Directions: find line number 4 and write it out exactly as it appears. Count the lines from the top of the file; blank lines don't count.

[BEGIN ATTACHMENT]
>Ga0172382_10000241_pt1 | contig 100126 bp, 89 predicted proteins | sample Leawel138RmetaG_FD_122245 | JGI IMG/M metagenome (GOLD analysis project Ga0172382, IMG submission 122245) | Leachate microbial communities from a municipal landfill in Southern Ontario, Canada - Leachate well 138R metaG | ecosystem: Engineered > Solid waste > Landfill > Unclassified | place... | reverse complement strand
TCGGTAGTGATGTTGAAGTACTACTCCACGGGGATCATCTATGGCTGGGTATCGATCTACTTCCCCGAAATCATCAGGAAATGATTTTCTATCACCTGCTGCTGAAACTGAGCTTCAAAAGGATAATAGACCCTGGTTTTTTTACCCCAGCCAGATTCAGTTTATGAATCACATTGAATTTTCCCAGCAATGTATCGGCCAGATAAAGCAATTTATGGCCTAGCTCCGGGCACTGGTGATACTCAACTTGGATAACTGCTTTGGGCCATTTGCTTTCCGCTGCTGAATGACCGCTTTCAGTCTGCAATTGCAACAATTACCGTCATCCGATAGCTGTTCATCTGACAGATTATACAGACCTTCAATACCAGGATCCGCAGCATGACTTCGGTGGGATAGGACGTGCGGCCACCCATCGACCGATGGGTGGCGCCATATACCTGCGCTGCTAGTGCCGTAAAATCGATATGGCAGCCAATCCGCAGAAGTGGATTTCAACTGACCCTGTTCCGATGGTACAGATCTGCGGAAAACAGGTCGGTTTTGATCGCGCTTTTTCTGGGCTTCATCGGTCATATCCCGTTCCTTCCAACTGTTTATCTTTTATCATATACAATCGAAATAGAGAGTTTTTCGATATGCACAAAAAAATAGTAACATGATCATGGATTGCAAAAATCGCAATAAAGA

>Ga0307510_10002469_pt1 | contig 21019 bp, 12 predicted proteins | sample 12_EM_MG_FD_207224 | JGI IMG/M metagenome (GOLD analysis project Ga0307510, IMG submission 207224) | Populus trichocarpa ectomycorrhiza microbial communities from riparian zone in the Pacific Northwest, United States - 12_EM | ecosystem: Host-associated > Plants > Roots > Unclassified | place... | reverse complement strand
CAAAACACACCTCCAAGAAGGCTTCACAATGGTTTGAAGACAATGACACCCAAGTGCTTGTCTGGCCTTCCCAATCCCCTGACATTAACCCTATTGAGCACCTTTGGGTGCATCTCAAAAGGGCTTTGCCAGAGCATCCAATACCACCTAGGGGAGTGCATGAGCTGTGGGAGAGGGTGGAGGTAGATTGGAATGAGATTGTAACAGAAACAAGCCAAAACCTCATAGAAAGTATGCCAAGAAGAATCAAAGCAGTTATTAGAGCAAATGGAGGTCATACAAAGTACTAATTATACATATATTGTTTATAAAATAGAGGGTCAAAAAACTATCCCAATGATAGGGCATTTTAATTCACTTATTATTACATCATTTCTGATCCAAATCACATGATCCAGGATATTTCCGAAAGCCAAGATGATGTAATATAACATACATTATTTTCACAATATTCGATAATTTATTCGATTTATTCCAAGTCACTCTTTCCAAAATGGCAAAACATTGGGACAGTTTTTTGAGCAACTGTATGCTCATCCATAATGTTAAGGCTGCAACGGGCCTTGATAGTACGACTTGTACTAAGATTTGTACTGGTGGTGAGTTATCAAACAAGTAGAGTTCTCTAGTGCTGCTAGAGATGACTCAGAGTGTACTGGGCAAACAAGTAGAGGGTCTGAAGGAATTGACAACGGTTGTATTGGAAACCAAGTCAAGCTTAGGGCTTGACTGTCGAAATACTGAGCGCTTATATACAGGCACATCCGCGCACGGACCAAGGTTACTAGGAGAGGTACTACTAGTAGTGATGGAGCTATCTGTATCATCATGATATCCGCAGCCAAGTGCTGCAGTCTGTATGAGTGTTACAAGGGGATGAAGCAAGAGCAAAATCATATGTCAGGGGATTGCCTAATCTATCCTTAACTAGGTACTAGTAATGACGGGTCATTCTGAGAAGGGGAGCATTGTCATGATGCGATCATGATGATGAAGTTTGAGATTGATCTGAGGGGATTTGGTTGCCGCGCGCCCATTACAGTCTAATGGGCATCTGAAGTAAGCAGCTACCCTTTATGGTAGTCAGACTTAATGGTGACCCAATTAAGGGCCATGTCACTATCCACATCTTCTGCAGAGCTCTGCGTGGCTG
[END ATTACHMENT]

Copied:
CAAAACACACCTCCAAGAAGGCTTCACAATGGTTTGAAGACAATGACACCCAAGTGCTTGTCTGGCCTTCCCAATCCCCTGACATTAACCCTATTGAGCACCTTTGGGTGCATCTCAAAAGGGCTTTGCCAGAGCATCCAATACCACCTAGGGGAGTGCATGAGCTGTGGGAGAGGGTGGAGGTAGATTGGAATGAGATTGTAACAGAAACAAGCCAAAACCTCATAGAAAGTATGCCAAGAAGAATCAAAGCAGTTATTAGAGCAAATGGAGGTCATACAAAGTACTAATTATACATATATTGTTTATAAAATAGAGGGTCAAAAAACTATCCCAATGATAGGGCATTTTAATTCACTTATTATTACATCATTTCTGATCCAAATCACATGATCCAGGATATTTCCGAAAGCCAAGATGATGTAATATAACATACATTATTTTCACAATATTCGATAATTTATTCGATTTATTCCAAGTCACTCTTTCCAAAATGGCAAAACATTGGGACAGTTTTTTGAGCAACTGTATGCTCATCCATAATGTTAAGGCTGCAACGGGCCTTGATAGTACGACTTGTACTAAGATTTGTACTGGTGGTGAGTTATCAAACAAGTAGAGTTCTCTAGTGCTGCTAGAGATGACTCAGAGTGTACTGGGCAAACAAGTAGAGGGTCTGAAGGAATTGACAACGGTTGTATTGGAAACCAAGTCAAGCTTAGGGCTTGACTGTCGAAATACTGAGCGCTTATATACAGGCACATCCGCGCACGGACCAAGGTTACTAGGAGAGGTACTACTAGTAGTGATGGAGCTATCTGTATCATCATGATATCCGCAGCCAAGTGCTGCAGTCTGTATGAGTGTTACAAGGGGATGAAGCAAGAGCAAAATCATATGTCAGGGGATTGCCTAATCTATCCTTAACTAGGTACTAGTAATGACGGGTCATTCTGAGAAGGGGAGCATTGTCATGATGCGATCATGATGATGAAGTTTGAGATTGATCTGAGGGGATTTGGTTGCCGCGCGCCCATTACAGTCTAATGGGCATCTGAAGTAAGCAGCTACCCTTTATGGTAGTCAGACTTAATGGTGACCCAATTAAGGGCCATGTCACTATCCACATCTTCTGCAGAGCTCTGCGTGGCTG